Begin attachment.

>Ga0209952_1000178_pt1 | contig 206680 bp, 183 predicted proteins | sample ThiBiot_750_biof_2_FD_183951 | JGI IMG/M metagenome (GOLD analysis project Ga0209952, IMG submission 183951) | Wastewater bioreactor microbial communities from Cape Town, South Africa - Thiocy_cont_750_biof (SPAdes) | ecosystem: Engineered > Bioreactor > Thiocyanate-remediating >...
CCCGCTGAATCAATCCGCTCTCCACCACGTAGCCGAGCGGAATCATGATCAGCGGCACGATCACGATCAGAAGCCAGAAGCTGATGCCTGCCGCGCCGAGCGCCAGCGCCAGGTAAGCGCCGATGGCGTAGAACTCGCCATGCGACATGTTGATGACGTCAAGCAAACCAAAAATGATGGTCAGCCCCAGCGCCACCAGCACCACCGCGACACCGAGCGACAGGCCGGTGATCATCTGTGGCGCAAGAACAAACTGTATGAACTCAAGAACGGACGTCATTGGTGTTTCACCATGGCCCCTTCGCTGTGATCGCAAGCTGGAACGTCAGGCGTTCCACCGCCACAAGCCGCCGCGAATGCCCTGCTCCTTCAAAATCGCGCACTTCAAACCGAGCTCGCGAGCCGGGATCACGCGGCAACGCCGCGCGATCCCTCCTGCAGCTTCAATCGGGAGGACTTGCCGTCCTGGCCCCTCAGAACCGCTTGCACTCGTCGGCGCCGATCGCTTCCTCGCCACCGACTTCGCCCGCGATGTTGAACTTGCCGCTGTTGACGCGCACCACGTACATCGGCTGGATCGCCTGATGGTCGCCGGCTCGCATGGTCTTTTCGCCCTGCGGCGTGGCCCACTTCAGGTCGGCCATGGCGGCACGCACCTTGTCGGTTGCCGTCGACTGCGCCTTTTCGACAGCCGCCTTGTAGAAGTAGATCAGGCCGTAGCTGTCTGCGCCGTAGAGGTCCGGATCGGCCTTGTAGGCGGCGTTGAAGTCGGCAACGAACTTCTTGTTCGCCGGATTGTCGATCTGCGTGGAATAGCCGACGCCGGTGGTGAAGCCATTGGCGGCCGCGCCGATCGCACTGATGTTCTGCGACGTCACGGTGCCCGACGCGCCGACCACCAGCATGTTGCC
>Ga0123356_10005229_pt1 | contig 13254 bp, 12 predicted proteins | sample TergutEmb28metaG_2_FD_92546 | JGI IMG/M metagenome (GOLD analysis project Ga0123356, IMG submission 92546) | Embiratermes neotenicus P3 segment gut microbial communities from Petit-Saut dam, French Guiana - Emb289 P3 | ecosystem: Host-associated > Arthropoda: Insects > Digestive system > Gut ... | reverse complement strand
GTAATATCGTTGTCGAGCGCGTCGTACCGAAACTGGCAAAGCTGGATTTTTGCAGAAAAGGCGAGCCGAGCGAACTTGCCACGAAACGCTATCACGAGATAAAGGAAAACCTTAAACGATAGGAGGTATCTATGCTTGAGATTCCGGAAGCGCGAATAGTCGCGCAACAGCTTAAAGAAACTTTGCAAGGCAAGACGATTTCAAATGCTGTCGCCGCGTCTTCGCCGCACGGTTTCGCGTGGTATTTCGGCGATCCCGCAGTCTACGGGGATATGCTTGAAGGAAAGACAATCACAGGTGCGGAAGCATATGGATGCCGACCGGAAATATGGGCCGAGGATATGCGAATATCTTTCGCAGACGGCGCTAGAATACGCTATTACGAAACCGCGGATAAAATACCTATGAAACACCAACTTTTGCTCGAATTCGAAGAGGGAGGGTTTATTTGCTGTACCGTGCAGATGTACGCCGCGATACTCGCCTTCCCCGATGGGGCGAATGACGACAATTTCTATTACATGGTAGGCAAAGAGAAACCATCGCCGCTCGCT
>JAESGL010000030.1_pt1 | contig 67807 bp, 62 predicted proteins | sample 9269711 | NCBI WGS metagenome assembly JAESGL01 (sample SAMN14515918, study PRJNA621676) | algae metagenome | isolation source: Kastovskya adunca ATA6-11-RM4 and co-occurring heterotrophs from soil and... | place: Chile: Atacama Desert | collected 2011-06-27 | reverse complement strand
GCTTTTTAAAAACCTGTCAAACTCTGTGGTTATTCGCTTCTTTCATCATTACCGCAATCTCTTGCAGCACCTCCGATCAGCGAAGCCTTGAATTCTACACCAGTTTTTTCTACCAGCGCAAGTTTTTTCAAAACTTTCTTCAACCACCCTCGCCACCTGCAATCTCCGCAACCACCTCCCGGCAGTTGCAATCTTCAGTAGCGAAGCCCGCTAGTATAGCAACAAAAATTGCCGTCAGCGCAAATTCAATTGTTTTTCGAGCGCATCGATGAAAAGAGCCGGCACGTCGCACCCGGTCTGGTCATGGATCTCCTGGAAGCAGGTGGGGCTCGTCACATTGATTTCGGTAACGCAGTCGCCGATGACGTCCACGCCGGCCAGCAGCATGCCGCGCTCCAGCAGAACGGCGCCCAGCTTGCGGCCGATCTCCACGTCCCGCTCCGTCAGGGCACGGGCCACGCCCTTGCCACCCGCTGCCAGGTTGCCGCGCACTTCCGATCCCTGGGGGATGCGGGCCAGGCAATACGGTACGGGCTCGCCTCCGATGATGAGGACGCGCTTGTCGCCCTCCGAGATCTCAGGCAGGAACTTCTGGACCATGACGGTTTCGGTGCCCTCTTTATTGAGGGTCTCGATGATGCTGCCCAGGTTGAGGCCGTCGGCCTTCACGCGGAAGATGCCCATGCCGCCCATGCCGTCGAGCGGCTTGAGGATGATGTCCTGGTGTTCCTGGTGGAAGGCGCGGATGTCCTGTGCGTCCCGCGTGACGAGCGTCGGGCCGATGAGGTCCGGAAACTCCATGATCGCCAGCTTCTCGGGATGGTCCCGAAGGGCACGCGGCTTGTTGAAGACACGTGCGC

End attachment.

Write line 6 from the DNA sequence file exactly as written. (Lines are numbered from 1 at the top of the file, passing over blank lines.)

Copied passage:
GCTTTTTAAAAACCTGTCAAACTCTGTGGTTATTCGCTTCTTTCATCATTACCGCAATCTCTTGCAGCACCTCCGATCAGCGAAGCCTTGAATTCTACACCAGTTTTTTCTACCAGCGCAAGTTTTTTCAAAACTTTCTTCAACCACCCTCGCCACCTGCAATCTCCGCAACCACCTCCCGGCAGTTGCAATCTTCAGTAGCGAAGCCCGCTAGTATAGCAACAAAAATTGCCGTCAGCGCAAATTCAATTGTTTTTCGAGCGCATCGATGAAAAGAGCCGGCACGTCGCACCCGGTCTGGTCATGGATCTCCTGGAAGCAGGTGGGGCTCGTCACATTGATTTCGGTAACGCAGTCGCCGATGACGTCCACGCCGGCCAGCAGCATGCCGCGCTCCAGCAGAACGGCGCCCAGCTTGCGGCCGATCTCCACGTCCCGCTCCGTCAGGGCACGGGCCACGCCCTTGCCACCCGCTGCCAGGTTGCCGCGCACTTCCGATCCCTGGGGGATGCGGGCCAGGCAATACGGTACGGGCTCGCCTCCGATGATGAGGACGCGCTTGTCGCCCTCCGAGATCTCAGGCAGGAACTTCTGGACCATGACGGTTTCGGTGCCCTCTTTATTGAGGGTCTCGATGATGCTGCCCAGGTTGAGGCCGTCGGCCTTCACGCGGAAGATGCCCATGCCGCCCATGCCGTCGAGCGGCTTGAGGATGATGTCCTGGTGTTCCTGGTGGAAGGCGCGGATGTCCTGTGCGTCCCGCGTGACGAGCGTCGGGCCGATGAGGTCCGGAAACTCCATGATCGCCAGCTTCTCGGGATGGTCCCGAAGGGCACGCGGCTTGTTGAAGACACGTGCGC